I'm nearly 50 and I'm worried about finding another job. Should I go or should I stay?
A: WHEN THOSE around you are jumping at the chance of redundancy payments, it's easy to follow the herd, take the money and run. However, moving on isn't the best route for everyone and, sadly, at your age, you have a particular reason to think carefully before making up your mind.
You are right to be concerned about your future employability. Despite the fact that the retirement age is being raised and the supply of young people entering employment is dwindling, those over 50 (and some still in their forties) are finding it difficult to find new employment. Anti-ageism legislation isn't due till the autumn, but headhunters are privately confessing that their clients are setting lower age limits for job vacancies, whatever their recruitment advertising says. Even so, taking redun- dancy could be the right decision, depending on you, your personality and your skills.
You can find out by carrying out a little self-analysis. Ask yourself how satisfied you are with your current position. Do you love your job or are you bored or frustrated? If this merger hadn't come along, would you have been thinking of leaving anyway?
If you're happy in your work, explore how your role might change in the future and whether this would improve things. Would you have a new boss, new duties, a new location? How would that suit you? If all those around you are opting for redundancy, they're likely to justify their decision by being negative about the prospects of the merged company. But it isn't automatic that things will be worse.
It's also worth considering what kind of temperament you have: do you adapt to change readily and could you be enthusiastic about the new organisation?
Or maybe you dislike any disruption of your familiar routine and would be prone to spending time mourning what's past. If the latter, it would be best to move on now.
Recently, I interviewed a middle manager whose organisation had undergone a major restructuring, where the whole staff were offered redundancy.
The principle was to 'keep the enthusiasts, release the prisoners and reduce the passengers' in the company, so that the desired changes in culture and processes would have the best possible chance of taking root. Which one of these groups would you fall into?
If, having carried out this self-audit, you decide to take redundancy, you are much more likely to get another job if you do your homework on yourself, so that you know where your main value to a new employer lies.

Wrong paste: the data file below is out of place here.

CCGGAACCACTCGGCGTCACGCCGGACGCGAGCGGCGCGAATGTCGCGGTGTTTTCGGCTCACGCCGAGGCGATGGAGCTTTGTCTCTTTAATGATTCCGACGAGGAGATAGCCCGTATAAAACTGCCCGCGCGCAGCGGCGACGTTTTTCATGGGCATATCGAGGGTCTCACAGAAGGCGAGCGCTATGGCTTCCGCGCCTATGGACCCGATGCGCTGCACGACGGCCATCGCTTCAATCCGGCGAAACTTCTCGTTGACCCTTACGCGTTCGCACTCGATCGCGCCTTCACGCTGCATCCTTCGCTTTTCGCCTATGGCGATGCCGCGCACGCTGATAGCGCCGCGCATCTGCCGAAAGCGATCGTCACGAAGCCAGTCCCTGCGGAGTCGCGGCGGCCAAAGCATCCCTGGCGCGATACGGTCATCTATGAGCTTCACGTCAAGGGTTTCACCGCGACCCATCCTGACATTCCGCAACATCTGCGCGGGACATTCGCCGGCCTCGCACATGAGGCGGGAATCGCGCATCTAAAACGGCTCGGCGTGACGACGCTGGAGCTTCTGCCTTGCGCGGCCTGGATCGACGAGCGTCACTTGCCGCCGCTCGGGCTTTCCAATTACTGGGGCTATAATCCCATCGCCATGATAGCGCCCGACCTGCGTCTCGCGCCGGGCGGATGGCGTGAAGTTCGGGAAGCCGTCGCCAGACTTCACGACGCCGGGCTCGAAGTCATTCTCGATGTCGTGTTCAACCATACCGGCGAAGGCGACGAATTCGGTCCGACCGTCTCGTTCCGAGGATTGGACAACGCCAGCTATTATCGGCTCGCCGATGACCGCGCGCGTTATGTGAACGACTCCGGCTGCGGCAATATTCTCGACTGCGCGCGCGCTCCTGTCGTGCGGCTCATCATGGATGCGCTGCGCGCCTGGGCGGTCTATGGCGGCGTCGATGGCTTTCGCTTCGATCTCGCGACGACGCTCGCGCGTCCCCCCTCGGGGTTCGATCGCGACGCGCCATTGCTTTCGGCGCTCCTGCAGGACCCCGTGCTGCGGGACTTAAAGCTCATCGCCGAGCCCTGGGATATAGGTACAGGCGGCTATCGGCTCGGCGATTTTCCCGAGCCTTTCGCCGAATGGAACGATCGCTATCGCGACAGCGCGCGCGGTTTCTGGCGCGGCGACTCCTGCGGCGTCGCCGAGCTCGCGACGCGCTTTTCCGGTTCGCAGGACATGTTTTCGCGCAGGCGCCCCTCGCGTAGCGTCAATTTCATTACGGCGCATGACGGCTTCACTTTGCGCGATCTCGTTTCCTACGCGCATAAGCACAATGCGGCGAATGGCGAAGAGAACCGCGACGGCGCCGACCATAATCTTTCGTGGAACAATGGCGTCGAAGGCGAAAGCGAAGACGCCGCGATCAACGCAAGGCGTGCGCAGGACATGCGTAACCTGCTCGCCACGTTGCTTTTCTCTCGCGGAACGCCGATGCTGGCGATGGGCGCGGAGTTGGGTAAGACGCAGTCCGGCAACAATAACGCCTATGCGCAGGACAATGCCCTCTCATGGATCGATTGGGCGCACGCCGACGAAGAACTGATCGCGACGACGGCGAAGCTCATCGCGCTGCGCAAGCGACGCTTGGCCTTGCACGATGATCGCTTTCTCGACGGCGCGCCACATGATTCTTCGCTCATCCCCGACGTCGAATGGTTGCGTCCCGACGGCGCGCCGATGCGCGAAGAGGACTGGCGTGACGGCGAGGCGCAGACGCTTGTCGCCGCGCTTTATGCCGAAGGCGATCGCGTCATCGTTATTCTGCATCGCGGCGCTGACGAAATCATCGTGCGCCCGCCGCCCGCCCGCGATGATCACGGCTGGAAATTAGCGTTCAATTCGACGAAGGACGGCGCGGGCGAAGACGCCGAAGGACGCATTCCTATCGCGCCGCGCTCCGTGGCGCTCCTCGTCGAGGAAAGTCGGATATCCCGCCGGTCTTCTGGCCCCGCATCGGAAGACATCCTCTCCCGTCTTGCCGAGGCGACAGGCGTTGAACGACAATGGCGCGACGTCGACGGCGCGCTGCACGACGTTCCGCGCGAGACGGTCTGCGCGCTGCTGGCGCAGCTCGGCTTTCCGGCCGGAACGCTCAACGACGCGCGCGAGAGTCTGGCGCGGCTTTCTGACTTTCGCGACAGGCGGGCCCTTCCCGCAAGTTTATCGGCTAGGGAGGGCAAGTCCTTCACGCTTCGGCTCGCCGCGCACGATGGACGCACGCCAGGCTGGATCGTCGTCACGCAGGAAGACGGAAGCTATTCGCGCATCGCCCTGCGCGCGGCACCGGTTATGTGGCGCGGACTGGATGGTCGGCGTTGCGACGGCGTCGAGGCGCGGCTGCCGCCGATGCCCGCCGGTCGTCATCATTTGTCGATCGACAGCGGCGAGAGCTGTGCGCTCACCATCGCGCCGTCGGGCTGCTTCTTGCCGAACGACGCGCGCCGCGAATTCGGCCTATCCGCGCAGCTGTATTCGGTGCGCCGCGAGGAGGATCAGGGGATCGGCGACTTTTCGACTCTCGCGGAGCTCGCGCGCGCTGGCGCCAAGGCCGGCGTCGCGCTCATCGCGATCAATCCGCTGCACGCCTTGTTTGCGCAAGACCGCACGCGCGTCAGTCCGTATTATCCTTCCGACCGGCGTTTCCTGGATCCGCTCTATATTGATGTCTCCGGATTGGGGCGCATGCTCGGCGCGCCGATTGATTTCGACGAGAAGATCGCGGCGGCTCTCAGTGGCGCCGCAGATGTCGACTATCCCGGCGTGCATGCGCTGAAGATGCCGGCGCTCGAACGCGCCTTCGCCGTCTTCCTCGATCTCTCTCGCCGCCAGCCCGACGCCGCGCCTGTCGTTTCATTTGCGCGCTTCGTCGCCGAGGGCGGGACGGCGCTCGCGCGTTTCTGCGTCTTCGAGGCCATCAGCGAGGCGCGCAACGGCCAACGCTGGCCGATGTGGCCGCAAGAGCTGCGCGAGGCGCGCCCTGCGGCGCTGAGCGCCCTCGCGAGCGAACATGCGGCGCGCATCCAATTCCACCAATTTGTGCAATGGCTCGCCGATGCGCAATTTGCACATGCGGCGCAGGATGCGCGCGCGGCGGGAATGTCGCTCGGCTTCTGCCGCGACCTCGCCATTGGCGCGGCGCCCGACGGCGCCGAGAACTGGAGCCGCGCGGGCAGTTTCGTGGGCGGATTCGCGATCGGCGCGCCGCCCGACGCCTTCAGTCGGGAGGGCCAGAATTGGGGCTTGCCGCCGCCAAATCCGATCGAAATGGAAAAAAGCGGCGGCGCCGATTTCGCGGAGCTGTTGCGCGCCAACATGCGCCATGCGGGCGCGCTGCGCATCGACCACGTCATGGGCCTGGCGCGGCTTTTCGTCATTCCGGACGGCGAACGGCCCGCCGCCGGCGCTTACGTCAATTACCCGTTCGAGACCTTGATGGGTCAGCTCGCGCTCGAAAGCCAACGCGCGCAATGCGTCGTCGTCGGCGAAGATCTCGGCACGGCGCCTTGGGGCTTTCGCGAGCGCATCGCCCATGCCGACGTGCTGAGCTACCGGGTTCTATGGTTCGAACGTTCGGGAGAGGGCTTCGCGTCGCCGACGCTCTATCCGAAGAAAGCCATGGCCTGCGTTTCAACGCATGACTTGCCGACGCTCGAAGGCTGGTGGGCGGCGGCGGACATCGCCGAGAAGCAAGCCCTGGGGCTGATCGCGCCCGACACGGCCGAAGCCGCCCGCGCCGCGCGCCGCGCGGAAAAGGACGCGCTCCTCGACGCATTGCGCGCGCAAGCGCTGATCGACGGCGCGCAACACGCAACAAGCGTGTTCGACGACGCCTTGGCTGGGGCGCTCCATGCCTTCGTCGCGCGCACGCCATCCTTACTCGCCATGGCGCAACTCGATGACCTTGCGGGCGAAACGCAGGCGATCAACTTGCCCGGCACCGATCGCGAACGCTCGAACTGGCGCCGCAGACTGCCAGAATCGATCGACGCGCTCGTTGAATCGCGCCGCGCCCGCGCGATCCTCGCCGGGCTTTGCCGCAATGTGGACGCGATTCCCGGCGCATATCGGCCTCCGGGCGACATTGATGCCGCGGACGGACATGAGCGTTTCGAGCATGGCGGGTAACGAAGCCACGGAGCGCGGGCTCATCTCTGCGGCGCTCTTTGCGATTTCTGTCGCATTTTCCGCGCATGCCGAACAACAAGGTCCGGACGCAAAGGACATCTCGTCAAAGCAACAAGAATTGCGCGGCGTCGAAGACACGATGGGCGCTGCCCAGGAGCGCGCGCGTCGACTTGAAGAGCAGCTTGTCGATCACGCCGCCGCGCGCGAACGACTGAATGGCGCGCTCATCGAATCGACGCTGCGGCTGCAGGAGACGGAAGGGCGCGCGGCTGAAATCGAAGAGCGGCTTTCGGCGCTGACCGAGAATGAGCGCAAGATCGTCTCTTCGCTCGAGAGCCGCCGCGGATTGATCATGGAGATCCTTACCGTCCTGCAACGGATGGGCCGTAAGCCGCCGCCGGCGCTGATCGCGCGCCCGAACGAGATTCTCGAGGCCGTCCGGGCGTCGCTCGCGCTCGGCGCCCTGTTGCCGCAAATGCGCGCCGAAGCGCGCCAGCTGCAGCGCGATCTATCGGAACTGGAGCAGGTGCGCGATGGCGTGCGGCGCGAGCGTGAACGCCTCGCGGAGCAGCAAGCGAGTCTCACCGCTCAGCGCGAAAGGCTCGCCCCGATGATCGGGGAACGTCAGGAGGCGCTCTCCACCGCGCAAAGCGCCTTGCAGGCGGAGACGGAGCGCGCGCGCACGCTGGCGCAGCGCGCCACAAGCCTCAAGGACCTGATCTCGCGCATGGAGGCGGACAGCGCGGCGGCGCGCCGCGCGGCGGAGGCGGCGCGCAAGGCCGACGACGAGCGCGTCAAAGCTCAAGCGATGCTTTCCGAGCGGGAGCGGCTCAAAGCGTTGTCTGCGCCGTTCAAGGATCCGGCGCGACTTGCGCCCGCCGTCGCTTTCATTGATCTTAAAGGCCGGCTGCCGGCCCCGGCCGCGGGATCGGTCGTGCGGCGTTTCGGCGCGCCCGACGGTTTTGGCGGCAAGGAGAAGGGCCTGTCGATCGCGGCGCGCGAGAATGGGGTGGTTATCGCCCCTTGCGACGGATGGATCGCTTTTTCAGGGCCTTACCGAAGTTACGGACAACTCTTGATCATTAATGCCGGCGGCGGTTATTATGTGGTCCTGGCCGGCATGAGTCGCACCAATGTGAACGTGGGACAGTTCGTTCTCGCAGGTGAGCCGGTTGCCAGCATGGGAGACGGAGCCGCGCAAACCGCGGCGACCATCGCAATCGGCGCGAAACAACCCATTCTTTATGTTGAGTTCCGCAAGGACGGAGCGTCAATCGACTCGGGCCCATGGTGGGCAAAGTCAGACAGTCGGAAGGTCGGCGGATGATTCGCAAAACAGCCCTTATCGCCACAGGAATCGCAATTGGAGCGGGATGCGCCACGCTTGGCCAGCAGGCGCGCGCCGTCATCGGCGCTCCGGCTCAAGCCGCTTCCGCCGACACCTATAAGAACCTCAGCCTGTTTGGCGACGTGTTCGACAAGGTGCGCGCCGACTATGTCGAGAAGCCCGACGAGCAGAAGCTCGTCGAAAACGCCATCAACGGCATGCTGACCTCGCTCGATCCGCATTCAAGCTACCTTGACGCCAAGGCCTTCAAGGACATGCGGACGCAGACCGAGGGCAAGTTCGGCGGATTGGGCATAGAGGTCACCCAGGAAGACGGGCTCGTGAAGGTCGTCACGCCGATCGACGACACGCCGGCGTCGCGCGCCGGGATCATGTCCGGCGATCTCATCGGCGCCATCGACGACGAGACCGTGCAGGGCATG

Consider what skills you have that are transferable. Specialist skills that are in demand can be an immediate passport to a further job, although you could find yourself in a cul-de-sac if these are highly specific. You are likely to find a new position more easily if you have general management skills, as long as you don't limit your thinking to finding an exactly parallel situation in an identical organisation.
Add to your self-knowledge by asking colleagues what they see as your qualities. What do they perceive to be the value you bring when you're performing at your best? What development suggestions for you do they have? If you do this by e-mail, you'll have a written record that will be useful in preparing your CV, and you will have provided an easy and embarrassment-free means for people to show their appreciation.
When I coach clients on career change, I encourage them to create their ideal job specifi- cation. I get them to think about what aspects of their previous jobs they loved and hated, and which of their abilities they feel have been under-exploited in their career. The process can throw up surprises - for example, high status can emerge as less important to an individual than working with a friendly team, or they may find they prefer an operational role to a strategic one.
It may seem odd suggesting to the unemployed that they create a personal template for the sort of job that will bring most satisfaction, given they have a tendency to feel they will be lucky to get any job, let alone one that they really like. But in my experience, people who have a clear idea of what they do well and enjoy doing usually convey positive energy and enthusiasm at interview, and find it easier to get a new job that suits them.
Miranda Kennett is an independent coach. If you have an issue you'd like her to cover, e-mail: firstname.lastname@example.org.